In essence, appellants contend in their supplemental complaint that, before and after they were evicted from their parking spaces because of their lawsuit against appellees, they were charged unconscionable daily parking rates instead of an unreserved monthly rate under their proprietary lease, as evidenced by the alleged gross disparity between the daily rates they were charged and the monthly rates other residents at the Watergate Complex had to pay. They maintain that the daily parking rate they were charged amounted to a monthly rate of $420-$434, with no guarantee of availability, instead of the $170 a month unreserved rate, for a disparity of $250 ($420 minus $170). They claim that the motions court ignored the statutory language set forth in § 28-3904 (r)(3), and instead, applied only the unconscionability test set forth in Urban Invs., Inc., supra. The appellees support the Conclusion of the motions court that, as a matter of law, appellees did not violate the unfair trade practices provision of the District of Columbia Consumer Protection Procedures Act.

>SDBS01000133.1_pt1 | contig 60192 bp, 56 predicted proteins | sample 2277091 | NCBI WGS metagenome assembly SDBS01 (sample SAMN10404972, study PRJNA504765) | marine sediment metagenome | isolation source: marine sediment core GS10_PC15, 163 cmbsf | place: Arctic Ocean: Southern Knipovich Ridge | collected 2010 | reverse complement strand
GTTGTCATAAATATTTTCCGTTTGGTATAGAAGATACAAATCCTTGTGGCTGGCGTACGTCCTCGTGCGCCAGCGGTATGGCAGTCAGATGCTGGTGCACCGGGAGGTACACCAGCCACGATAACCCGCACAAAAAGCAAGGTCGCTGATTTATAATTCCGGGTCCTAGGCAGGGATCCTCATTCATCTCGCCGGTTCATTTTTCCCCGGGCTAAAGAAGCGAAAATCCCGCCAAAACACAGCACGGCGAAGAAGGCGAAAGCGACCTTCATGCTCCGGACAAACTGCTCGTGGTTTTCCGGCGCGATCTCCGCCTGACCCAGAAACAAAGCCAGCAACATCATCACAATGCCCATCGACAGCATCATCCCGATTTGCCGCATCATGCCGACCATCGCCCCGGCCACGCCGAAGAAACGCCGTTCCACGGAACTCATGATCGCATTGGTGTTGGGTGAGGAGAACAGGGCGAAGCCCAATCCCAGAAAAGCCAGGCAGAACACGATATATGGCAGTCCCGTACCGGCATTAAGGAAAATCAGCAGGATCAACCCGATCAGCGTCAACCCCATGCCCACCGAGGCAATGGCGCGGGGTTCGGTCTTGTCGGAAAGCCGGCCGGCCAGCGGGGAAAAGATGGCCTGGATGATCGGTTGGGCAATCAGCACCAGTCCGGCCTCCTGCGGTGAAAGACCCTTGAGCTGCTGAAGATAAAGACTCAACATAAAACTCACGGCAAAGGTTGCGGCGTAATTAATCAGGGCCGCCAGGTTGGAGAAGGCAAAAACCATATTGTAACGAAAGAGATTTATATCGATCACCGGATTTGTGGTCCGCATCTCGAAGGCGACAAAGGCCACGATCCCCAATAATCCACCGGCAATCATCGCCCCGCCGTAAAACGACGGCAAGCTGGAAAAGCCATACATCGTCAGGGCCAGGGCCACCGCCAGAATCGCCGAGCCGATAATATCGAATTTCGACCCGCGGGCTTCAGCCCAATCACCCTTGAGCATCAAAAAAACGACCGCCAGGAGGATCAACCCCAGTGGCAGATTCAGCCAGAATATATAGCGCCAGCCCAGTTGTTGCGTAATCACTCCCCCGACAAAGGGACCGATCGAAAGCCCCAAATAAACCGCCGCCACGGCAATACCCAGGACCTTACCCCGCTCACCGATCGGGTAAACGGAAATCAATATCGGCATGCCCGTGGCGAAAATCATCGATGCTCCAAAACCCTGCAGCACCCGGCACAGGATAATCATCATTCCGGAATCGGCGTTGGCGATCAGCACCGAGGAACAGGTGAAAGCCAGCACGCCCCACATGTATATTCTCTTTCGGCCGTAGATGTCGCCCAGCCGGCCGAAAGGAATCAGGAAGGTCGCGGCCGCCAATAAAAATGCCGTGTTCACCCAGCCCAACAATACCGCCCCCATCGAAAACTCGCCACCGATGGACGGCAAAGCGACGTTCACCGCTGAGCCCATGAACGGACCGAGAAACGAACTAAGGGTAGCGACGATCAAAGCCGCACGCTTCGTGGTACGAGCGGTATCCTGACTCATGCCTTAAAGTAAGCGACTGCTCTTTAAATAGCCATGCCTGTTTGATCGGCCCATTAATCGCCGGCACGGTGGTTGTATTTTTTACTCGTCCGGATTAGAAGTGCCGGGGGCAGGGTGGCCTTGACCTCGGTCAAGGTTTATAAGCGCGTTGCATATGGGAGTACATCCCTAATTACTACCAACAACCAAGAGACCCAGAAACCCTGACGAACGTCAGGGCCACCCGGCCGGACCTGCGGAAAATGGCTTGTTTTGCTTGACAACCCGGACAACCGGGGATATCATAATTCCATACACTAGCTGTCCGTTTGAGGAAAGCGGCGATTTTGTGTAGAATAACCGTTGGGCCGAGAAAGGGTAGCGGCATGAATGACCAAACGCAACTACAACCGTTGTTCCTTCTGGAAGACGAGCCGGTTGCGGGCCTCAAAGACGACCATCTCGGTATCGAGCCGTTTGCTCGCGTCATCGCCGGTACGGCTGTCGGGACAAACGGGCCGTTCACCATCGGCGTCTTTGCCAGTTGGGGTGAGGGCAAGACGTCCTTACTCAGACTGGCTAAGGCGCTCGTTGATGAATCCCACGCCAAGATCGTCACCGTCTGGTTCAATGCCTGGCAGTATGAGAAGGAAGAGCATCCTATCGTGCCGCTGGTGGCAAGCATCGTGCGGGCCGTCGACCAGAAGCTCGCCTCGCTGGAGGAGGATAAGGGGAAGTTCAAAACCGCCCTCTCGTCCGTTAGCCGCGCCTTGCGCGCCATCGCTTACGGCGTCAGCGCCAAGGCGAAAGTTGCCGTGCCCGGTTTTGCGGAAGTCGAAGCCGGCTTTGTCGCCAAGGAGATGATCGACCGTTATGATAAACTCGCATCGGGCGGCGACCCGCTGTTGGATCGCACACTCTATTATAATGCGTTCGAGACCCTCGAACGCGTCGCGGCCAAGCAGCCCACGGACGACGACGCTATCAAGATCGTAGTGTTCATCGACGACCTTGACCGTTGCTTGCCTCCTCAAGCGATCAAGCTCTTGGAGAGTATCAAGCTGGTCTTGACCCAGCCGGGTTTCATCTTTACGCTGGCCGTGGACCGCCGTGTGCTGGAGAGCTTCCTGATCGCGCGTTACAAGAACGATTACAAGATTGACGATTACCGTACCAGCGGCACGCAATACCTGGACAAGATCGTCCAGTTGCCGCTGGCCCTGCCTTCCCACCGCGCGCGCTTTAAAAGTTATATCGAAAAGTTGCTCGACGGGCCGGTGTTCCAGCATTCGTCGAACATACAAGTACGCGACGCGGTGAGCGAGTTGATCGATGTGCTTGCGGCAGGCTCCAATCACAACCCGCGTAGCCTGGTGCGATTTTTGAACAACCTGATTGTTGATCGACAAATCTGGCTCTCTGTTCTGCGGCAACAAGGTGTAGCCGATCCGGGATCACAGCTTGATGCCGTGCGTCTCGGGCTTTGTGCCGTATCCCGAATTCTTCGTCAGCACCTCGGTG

The motions court stated:

The uncontroverted evidence before the Court . . . demonstrates that the reserved and nonreserved parking rates are comparable to those charged at a nearby parking garage, are even less than the prevailing ratio of unreserved-to-reserved rates charged in the District, and are fair and reasonable . . . . [And] do not demonstrate "an absence of meaningful choice on the part of one of the parties together with contract terms which are unreasonably favorable to the other party."

In reaching its Conclusion, the trial court relied in part on Urban Invs., Inc., supra, and the affidavit of Mr. Paul G. Edenbaum, President of Diplomat Parking Corporation which operated a parking facility at 600 New Hampshire Avenue, N.W. in the Watergate complex.